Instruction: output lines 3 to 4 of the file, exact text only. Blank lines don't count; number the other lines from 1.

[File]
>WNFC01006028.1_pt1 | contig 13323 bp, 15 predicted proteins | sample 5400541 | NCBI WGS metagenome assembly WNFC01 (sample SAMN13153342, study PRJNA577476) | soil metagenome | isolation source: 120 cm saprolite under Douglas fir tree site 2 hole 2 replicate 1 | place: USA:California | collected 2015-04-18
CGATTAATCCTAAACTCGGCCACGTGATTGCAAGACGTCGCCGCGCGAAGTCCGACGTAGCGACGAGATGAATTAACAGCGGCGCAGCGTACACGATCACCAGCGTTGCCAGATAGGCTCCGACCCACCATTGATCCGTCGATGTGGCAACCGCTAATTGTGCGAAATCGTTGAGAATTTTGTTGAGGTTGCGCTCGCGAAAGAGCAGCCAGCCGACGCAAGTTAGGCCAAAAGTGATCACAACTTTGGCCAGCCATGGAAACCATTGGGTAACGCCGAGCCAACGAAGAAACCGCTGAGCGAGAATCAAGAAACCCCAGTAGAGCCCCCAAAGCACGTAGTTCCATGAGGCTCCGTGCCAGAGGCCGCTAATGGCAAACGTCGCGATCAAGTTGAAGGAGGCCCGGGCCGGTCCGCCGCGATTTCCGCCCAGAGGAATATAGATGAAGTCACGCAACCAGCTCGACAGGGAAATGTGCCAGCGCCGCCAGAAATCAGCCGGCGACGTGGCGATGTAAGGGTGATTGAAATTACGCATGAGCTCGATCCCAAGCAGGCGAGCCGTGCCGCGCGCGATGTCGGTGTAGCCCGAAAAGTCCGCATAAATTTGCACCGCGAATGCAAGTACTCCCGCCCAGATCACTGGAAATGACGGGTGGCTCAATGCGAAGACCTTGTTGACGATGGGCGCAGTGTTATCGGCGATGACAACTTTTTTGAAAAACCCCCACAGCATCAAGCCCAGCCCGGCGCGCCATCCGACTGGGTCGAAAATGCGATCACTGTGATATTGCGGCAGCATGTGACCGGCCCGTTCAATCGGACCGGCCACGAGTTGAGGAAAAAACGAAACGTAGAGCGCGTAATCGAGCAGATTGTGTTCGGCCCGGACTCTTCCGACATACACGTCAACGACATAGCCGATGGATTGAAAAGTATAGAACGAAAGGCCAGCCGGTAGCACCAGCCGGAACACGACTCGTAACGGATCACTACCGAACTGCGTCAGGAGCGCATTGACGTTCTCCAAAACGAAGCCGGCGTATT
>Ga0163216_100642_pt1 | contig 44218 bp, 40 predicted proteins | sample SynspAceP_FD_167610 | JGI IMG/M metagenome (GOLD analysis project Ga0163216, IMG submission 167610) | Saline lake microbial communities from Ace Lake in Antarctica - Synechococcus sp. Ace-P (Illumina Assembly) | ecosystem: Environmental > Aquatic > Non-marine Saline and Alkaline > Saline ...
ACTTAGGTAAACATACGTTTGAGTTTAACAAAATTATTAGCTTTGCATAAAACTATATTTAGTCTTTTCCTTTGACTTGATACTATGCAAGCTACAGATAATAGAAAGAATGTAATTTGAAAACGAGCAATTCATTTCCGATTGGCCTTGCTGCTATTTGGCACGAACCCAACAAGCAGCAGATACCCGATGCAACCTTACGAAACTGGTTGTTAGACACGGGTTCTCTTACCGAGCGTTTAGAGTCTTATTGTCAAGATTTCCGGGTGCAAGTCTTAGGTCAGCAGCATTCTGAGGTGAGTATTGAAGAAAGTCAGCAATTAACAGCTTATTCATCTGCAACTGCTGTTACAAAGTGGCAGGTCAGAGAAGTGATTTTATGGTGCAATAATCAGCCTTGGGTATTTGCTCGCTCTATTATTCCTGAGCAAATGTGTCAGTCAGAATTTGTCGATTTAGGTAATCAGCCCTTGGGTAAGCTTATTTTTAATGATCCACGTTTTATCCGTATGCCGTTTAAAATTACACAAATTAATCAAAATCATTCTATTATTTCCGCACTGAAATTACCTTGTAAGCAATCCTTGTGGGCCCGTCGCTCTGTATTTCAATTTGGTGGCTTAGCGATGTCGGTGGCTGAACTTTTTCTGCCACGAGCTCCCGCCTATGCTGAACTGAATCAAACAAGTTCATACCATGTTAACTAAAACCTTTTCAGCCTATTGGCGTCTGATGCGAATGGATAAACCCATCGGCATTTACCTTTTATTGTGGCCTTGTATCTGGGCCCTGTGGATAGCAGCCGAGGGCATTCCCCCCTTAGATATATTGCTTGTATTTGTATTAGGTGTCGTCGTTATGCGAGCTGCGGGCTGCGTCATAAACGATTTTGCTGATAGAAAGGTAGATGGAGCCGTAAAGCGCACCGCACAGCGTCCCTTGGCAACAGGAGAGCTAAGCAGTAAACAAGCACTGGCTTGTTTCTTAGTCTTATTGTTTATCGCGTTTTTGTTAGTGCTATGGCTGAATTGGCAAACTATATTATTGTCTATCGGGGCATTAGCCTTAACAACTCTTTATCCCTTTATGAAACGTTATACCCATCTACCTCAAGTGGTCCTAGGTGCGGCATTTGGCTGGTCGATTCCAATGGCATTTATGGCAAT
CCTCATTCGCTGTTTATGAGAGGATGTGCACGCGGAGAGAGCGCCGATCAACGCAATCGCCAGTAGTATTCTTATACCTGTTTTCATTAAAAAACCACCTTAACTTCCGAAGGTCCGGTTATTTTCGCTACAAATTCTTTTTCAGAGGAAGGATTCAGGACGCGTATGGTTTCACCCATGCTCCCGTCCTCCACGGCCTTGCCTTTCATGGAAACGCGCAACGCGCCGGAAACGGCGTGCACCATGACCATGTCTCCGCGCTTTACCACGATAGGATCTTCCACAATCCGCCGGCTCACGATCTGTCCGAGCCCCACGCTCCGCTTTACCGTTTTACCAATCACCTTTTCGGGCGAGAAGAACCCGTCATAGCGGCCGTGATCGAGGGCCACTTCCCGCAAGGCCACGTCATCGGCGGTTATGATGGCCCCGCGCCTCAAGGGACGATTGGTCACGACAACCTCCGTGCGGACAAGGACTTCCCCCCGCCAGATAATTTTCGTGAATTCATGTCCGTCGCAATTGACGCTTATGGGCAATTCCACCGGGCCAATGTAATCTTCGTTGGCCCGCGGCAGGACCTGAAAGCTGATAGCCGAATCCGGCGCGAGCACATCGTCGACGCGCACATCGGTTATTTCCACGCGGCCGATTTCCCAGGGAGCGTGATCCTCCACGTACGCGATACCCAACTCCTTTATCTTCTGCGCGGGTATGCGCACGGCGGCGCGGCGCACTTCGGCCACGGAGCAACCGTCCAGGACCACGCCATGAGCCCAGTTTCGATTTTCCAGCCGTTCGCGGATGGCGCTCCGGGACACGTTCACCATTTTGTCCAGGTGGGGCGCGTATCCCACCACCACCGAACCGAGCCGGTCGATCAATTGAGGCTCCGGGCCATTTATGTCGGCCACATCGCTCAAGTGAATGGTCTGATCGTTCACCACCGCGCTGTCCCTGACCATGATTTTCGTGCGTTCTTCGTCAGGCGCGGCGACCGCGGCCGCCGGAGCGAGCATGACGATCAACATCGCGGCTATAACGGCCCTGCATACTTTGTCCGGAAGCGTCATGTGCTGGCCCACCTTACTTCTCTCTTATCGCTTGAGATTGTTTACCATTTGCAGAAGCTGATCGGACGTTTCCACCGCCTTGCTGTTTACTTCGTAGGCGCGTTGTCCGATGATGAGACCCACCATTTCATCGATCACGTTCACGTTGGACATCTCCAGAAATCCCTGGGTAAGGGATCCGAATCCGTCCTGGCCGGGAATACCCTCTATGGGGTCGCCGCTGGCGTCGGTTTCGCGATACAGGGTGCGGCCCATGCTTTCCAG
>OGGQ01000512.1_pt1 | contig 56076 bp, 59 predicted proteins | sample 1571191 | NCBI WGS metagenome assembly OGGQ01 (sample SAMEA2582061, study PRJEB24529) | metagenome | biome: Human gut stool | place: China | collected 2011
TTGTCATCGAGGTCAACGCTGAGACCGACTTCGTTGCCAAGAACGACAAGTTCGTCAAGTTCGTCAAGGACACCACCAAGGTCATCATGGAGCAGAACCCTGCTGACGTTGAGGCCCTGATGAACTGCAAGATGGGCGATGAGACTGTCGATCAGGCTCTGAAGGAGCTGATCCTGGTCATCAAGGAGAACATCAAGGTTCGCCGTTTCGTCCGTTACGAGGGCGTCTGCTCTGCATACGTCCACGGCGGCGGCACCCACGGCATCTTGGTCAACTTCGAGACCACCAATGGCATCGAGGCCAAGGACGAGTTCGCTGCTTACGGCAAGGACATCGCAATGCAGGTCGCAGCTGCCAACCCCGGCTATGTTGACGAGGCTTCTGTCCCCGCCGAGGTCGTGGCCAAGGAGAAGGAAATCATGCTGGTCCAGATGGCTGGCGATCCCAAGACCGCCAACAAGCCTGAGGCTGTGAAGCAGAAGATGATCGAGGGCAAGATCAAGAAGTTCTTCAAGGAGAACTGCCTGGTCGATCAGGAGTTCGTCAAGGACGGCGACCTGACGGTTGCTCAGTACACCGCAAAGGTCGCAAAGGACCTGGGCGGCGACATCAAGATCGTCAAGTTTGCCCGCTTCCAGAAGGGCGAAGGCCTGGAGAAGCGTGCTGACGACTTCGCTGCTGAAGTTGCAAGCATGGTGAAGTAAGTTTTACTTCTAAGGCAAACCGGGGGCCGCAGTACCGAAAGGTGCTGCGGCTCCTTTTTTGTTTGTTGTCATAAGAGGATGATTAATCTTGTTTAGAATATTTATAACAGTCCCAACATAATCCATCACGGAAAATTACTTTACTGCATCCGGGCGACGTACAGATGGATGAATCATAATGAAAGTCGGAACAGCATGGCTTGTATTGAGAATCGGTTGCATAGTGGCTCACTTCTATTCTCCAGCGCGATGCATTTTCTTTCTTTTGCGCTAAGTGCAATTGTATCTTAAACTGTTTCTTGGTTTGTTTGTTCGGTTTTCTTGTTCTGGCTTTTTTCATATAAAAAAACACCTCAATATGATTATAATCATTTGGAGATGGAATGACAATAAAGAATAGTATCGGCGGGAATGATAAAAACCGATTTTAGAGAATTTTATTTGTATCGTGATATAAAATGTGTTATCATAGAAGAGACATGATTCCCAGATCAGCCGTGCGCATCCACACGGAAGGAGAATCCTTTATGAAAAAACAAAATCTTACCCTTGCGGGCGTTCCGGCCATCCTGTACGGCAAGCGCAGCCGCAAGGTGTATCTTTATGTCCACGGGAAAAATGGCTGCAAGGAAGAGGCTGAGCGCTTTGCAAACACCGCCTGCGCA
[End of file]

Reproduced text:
>Ga0163216_100642_pt1 | contig 44218 bp, 40 predicted proteins | sample SynspAceP_FD_167610 | JGI IMG/M metagenome (GOLD analysis project Ga0163216, IMG submission 167610) | Saline lake microbial communities from Ace Lake in Antarctica - Synechococcus sp. Ace-P (Illumina Assembly) | ecosystem: Environmental > Aquatic > Non-marine Saline and Alkaline > Saline ...
ACTTAGGTAAACATACGTTTGAGTTTAACAAAATTATTAGCTTTGCATAAAACTATATTTAGTCTTTTCCTTTGACTTGATACTATGCAAGCTACAGATAATAGAAAGAATGTAATTTGAAAACGAGCAATTCATTTCCGATTGGCCTTGCTGCTATTTGGCACGAACCCAACAAGCAGCAGATACCCGATGCAACCTTACGAAACTGGTTGTTAGACACGGGTTCTCTTACCGAGCGTTTAGAGTCTTATTGTCAAGATTTCCGGGTGCAAGTCTTAGGTCAGCAGCATTCTGAGGTGAGTATTGAAGAAAGTCAGCAATTAACAGCTTATTCATCTGCAACTGCTGTTACAAAGTGGCAGGTCAGAGAAGTGATTTTATGGTGCAATAATCAGCCTTGGGTATTTGCTCGCTCTATTATTCCTGAGCAAATGTGTCAGTCAGAATTTGTCGATTTAGGTAATCAGCCCTTGGGTAAGCTTATTTTTAATGATCCACGTTTTATCCGTATGCCGTTTAAAATTACACAAATTAATCAAAATCATTCTATTATTTCCGCACTGAAATTACCTTGTAAGCAATCCTTGTGGGCCCGTCGCTCTGTATTTCAATTTGGTGGCTTAGCGATGTCGGTGGCTGAACTTTTTCTGCCACGAGCTCCCGCCTATGCTGAACTGAATCAAACAAGTTCATACCATGTTAACTAAAACCTTTTCAGCCTATTGGCGTCTGATGCGAATGGATAAACCCATCGGCATTTACCTTTTATTGTGGCCTTGTATCTGGGCCCTGTGGATAGCAGCCGAGGGCATTCCCCCCTTAGATATATTGCTTGTATTTGTATTAGGTGTCGTCGTTATGCGAGCTGCGGGCTGCGTCATAAACGATTTTGCTGATAGAAAGGTAGATGGAGCCGTAAAGCGCACCGCACAGCGTCCCTTGGCAACAGGAGAGCTAAGCAGTAAACAAGCACTGGCTTGTTTCTTAGTCTTATTGTTTATCGCGTTTTTGTTAGTGCTATGGCTGAATTGGCAAACTATATTATTGTCTATCGGGGCATTAGCCTTAACAACTCTTTATCCCTTTATGAAACGTTATACCCATCTACCTCAAGTGGTCCTAGGTGCGGCATTTGGCTGGTCGATTCCAATGGCATTTATGGCAAT